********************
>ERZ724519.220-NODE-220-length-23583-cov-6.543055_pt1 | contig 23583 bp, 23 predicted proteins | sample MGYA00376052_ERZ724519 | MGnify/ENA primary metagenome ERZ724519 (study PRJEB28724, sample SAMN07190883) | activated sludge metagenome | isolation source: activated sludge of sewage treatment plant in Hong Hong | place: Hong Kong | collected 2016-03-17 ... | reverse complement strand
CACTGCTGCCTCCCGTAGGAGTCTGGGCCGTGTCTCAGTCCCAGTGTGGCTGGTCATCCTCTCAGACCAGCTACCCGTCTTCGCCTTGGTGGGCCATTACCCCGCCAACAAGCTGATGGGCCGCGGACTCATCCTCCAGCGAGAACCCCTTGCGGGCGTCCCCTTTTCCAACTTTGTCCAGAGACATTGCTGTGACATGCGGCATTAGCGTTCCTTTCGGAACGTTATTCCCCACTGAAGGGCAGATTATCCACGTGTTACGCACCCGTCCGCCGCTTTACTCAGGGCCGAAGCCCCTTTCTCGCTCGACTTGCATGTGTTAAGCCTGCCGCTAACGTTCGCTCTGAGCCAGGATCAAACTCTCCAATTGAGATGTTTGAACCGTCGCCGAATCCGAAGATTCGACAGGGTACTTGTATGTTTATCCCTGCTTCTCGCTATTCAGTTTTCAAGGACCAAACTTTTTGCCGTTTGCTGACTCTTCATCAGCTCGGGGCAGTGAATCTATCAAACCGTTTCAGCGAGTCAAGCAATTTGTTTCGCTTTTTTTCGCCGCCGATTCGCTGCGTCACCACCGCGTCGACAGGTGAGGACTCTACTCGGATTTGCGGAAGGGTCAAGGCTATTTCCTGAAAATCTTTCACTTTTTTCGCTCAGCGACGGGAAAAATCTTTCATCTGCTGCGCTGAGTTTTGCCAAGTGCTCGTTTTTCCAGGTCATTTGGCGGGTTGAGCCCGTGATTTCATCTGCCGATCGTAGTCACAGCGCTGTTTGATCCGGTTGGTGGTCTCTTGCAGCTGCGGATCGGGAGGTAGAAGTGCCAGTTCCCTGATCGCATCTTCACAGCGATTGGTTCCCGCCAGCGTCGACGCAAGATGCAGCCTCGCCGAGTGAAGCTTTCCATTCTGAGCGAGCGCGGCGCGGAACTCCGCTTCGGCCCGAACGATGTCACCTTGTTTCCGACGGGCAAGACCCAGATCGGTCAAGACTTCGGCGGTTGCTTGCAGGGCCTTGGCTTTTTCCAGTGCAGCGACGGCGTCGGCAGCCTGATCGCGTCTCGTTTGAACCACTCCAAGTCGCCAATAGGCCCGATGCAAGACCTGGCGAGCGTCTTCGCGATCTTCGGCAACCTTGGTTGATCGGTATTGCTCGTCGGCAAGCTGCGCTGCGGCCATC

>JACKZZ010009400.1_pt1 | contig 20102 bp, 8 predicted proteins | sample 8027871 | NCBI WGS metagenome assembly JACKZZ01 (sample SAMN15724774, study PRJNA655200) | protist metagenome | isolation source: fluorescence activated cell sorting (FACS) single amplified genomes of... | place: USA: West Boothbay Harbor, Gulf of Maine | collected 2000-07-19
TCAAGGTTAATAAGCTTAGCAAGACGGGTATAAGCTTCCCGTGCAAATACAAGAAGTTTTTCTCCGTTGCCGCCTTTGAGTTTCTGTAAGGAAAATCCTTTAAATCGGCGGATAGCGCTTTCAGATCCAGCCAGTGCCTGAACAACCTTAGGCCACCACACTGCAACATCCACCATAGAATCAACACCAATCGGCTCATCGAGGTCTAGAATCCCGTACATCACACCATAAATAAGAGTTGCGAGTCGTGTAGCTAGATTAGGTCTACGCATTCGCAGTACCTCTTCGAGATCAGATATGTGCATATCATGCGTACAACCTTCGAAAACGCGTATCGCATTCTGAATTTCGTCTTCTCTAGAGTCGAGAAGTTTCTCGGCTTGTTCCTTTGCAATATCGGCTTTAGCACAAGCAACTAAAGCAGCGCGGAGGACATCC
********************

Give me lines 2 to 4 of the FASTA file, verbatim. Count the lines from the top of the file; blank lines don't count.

CACTGCTGCCTCCCGTAGGAGTCTGGGCCGTGTCTCAGTCCCAGTGTGGCTGGTCATCCTCTCAGACCAGCTACCCGTCTTCGCCTTGGTGGGCCATTACCCCGCCAACAAGCTGATGGGCCGCGGACTCATCCTCCAGCGAGAACCCCTTGCGGGCGTCCCCTTTTCCAACTTTGTCCAGAGACATTGCTGTGACATGCGGCATTAGCGTTCCTTTCGGAACGTTATTCCCCACTGAAGGGCAGATTATCCACGTGTTACGCACCCGTCCGCCGCTTTACTCAGGGCCGAAGCCCCTTTCTCGCTCGACTTGCATGTGTTAAGCCTGCCGCTAACGTTCGCTCTGAGCCAGGATCAAACTCTCCAATTGAGATGTTTGAACCGTCGCCGAATCCGAAGATTCGACAGGGTACTTGTATGTTTATCCCTGCTTCTCGCTATTCAGTTTTCAAGGACCAAACTTTTTGCCGTTTGCTGACTCTTCATCAGCTCGGGGCAGTGAATCTATCAAACCGTTTCAGCGAGTCAAGCAATTTGTTTCGCTTTTTTTCGCCGCCGATTCGCTGCGTCACCACCGCGTCGACAGGTGAGGACTCTACTCGGATTTGCGGAAGGGTCAAGGCTATTTCCTGAAAATCTTTCACTTTTTTCGCTCAGCGACGGGAAAAATCTTTCATCTGCTGCGCTGAGTTTTGCCAAGTGCTCGTTTTTCCAGGTCATTTGGCGGGTTGAGCCCGTGATTTCATCTGCCGATCGTAGTCACAGCGCTGTTTGATCCGGTTGGTGGTCTCTTGCAGCTGCGGATCGGGAGGTAGAAGTGCCAGTTCCCTGATCGCATCTTCACAGCGATTGGTTCCCGCCAGCGTCGACGCAAGATGCAGCCTCGCCGAGTGAAGCTTTCCATTCTGAGCGAGCGCGGCGCGGAACTCCGCTTCGGCCCGAACGATGTCACCTTGTTTCCGACGGGCAAGACCCAGATCGGTCAAGACTTCGGCGGTTGCTTGCAGGGCCTTGGCTTTTTCCAGTGCAGCGACGGCGTCGGCAGCCTGATCGCGTCTCGTTTGAACCACTCCAAGTCGCCAATAGGCCCGATGCAAGACCTGGCGAGCGTCTTCGCGATCTTCGGCAACCTTGGTTGATCGGTATTGCTCGTCGGCAAGCTGCGCTGCGGCCATC

>JACKZZ010009400.1_pt1 | contig 20102 bp, 8 predicted proteins | sample 8027871 | NCBI WGS metagenome assembly JACKZZ01 (sample SAMN15724774, study PRJNA655200) | protist metagenome | isolation source: fluorescence activated cell sorting (FACS) single amplified genomes of... | place: USA: West Boothbay Harbor, Gulf of Maine | collected 2000-07-19
TCAAGGTTAATAAGCTTAGCAAGACGGGTATAAGCTTCCCGTGCAAATACAAGAAGTTTTTCTCCGTTGCCGCCTTTGAGTTTCTGTAAGGAAAATCCTTTAAATCGGCGGATAGCGCTTTCAGATCCAGCCAGTGCCTGAACAACCTTAGGCCACCACACTGCAACATCCACCATAGAATCAACACCAATCGGCTCATCGAGGTCTAGAATCCCGTACATCACACCATAAATAAGAGTTGCGAGTCGTGTAGCTAGATTAGGTCTACGCATTCGCAGTACCTCTTCGAGATCAGATATGTGCATATCATGCGTACAACCTTCGAAAACGCGTATCGCATTCTGAATTTCGTCTTCTCTAGAGTCGAGAAGTTTCTCGGCTTGTTCCTTTGCAATATCGGCTTTAGCACAAGCAACTAAAGCAGCGCGGAGGACATCC